Journal of Community Medicine & Public Health

The Evolution of Chronic Primary Angle Closure Glaucoma in the Inuit and Oriental Eye

Paul Arthur Price1*, Melissa Lannon2

1Department of Ophthalmology Dalhousie University, Canada

2Residency in Neurosurgery, Memorial University, London Ontario, Canada

*Corresponding author: Paul Arthur Price, Department of Ophthalmology Dalhousie University, Canada

Received Date: 02 February, 2023

Accepted Date: 15 February, 2023

Published Date: 20 February, 2023

Citation: Price PA, Lannon M (2023) The Evolution of Chronic Primary Angle Closure Glaucoma in the Inuit and Oriental Eye. J Community Med Public Health 7: 290. DOI:


Primary Angle Closure has a high incidence in both China and amongst Inuit. Genetic Study along with both linguistic medical anthropology and anatomical studies support this connection. An increase in resulting mental health issues is documented. A case study is presented showing the usefulness of Swept Source OCT with clear three-dimensional imaging is useful in diagnosis, treatment, and follow-up. Glaucoma is reported as the leading etiology of irreversible blindness, and is most commonly seen in Asian populations. One form of glaucoma in particular, primary angle closure glaucoma (PACG) is likely responsible for the high prevalence of glaucoma reported in China, given that over 80% of PACG cases are found in the region [1,2]. It is believed that the increased incidence of PACG in this population is secondary to plateau iris, which carries a higher prevalence among Asian populations [3]. PACG carries a higher rate of morbidity with irreversible blindness than Primary Open Angle Glaucoma (POAG), and therefore is a significant population health concern in the region.

Keywords: Primary angle closure glaucoma; Inuit; China; Anthropology; Swept source OCT; Argon laser iridoplasty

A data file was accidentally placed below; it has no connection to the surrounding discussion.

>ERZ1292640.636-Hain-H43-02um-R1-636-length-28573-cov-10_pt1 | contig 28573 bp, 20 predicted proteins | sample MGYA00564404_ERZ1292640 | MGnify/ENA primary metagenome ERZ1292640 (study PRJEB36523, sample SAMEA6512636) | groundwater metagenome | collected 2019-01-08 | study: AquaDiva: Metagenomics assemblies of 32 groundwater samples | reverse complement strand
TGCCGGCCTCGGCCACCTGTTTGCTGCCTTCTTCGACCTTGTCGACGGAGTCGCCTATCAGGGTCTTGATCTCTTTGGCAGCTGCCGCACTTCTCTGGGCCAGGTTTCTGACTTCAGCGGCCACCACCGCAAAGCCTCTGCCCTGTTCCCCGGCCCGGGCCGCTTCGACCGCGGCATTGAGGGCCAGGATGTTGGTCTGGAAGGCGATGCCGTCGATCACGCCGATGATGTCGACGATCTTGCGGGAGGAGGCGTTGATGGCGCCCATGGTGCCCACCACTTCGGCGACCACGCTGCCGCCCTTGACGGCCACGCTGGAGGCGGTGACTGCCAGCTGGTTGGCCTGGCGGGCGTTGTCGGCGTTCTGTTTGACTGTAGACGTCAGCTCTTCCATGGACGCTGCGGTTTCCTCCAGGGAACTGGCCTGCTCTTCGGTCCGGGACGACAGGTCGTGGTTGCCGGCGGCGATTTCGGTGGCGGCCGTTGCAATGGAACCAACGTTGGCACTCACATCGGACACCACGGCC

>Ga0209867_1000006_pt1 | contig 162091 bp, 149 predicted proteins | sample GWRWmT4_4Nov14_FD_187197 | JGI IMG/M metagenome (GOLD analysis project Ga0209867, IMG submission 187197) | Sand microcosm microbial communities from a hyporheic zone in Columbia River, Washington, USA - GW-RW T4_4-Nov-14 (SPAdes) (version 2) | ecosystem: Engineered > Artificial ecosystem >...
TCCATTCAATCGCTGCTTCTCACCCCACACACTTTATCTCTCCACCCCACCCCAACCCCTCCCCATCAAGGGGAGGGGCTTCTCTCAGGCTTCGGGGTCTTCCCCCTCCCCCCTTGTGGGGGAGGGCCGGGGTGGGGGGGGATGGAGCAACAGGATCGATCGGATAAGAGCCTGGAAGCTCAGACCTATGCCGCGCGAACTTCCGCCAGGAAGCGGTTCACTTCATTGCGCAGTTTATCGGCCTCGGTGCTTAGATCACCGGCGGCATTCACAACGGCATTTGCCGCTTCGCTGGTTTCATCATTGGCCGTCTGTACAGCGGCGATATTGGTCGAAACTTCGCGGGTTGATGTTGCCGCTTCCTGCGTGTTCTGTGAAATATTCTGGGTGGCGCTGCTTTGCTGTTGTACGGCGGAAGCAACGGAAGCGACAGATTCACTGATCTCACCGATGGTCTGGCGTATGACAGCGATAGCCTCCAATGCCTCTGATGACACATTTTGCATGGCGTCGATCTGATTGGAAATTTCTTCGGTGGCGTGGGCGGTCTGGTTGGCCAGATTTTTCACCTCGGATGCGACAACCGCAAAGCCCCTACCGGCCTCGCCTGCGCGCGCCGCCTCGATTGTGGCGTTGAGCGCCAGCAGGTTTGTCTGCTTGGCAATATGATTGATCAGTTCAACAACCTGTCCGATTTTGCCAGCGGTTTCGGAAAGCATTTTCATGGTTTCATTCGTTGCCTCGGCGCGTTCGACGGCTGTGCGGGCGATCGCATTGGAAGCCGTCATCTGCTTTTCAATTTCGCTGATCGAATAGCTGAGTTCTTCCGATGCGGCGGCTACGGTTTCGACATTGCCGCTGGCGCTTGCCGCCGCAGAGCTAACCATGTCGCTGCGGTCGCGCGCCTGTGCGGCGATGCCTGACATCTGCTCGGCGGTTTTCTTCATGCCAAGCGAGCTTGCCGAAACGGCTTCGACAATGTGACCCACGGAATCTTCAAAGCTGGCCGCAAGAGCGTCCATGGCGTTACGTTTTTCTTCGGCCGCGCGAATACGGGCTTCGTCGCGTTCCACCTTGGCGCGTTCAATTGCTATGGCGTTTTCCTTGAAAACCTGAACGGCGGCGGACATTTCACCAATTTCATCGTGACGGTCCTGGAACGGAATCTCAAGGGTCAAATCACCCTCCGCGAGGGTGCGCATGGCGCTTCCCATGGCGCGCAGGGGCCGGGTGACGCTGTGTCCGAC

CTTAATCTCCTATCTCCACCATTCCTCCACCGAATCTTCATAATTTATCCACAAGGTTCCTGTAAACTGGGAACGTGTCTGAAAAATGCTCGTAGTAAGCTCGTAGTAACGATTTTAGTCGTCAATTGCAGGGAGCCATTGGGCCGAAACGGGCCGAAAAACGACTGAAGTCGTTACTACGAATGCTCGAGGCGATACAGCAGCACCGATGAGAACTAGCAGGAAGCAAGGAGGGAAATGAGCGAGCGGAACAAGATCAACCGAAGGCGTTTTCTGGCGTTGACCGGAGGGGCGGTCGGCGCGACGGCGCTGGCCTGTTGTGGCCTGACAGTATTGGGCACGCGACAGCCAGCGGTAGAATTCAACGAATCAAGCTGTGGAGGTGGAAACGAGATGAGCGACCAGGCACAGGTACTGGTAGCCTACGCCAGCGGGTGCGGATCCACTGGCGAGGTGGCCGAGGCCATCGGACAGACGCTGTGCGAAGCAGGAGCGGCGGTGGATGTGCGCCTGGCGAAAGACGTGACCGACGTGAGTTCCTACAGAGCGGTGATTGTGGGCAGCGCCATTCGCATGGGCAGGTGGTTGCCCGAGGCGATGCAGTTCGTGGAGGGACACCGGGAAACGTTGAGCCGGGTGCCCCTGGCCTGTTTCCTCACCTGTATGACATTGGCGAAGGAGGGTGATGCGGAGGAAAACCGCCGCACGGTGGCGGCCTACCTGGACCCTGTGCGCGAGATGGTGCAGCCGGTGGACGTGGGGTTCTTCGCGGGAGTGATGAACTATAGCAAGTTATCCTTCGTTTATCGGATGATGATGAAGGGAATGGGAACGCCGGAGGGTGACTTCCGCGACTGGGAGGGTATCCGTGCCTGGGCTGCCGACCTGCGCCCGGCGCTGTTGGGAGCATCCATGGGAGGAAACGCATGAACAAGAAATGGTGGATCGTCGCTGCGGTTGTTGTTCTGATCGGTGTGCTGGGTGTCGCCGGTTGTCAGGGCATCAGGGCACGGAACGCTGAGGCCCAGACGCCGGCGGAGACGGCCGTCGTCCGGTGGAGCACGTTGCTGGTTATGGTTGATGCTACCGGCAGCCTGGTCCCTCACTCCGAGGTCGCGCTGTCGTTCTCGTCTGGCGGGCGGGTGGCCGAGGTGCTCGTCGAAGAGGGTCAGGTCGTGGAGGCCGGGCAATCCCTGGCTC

Plateau iris is most often an anatomical variant found in Asian populations, particularly in Mongolia, an area with a particularly high prevalence of PACG. But this trait has followed the migration pattern of Asian populations, extending to Greenland, as well as North America. Analyses of mitochondrial DNA and the nonrecombining portion of the Y-chromosome have tracked these migration patterns from the evolution of Homo sapiens in Africa 200 000 years ago to present (Figure 1). These analyses revealed a northbound migration pattern from Asia into Siberia approximately 30 000 years ago. The Inuit populations inhabiting the northern region from Alaska to Greenland are considered descendants of a migrating population that crossed the Bering Land Bridge from north-east Asia approximately 13 000 years ago [4].


Figure 1: Migration Patterns Preceding the Evolution of PACG in Inuit Populations [4].

The four Inuit groups that resulted from this migration from Asia (Greenland Inuit, Siberian, Alaskan, and Canadian), have remained largely genetically isolated from the time of migration. As a result, the shallow anterior chamber, consistent with plateau iris associated with PACG, is considered most shallow in this population. (Figure 2) [4].


Figure 2: Anterior Chamber Depth in Various Populations [4].

One proposed evolutionary explanation for this genetic drift suggests that the shallow anterior chamber observed in this population may be an adaptation to cold climates. Alsbirk proposed that corneal freezing and desiccation keratitis results from prolonged exposure to extreme cold with high wind speeds, as in Arctic climates. He suggested that a shallow anterior chamber decreases the distance between the cornea and the vascular iris, preventing blindness as a result of freezing. He suggested that prevention of this morbidity produced an effective enough advantage to allow proliferation of this trait over time [5]. Unfortunately, this trait carried the disadvantage of PACG, seen in these populations today.

In 1921, Knud Rasmussen left Copenhagen, Denmark, on an expedition to ascertain the origin of the Eskimo race. He, along with a group of ethnographers, travelled to Greenland, and across the Canadian Arctic. The only population he did not visit inhabited the coast of Labrador, a group that one of his colleagues later visited to collect data for the report. Rasmussen’s most significant discovery was a common language known or used by the Eskimo throughout all of Alaska and Canada [6]. Linguistic and medical anthropological evidence reveal a connection between Northern China specifically, and Inuit populations. Therefore, the incidence of PACG among these populations can be dated back thousands of years.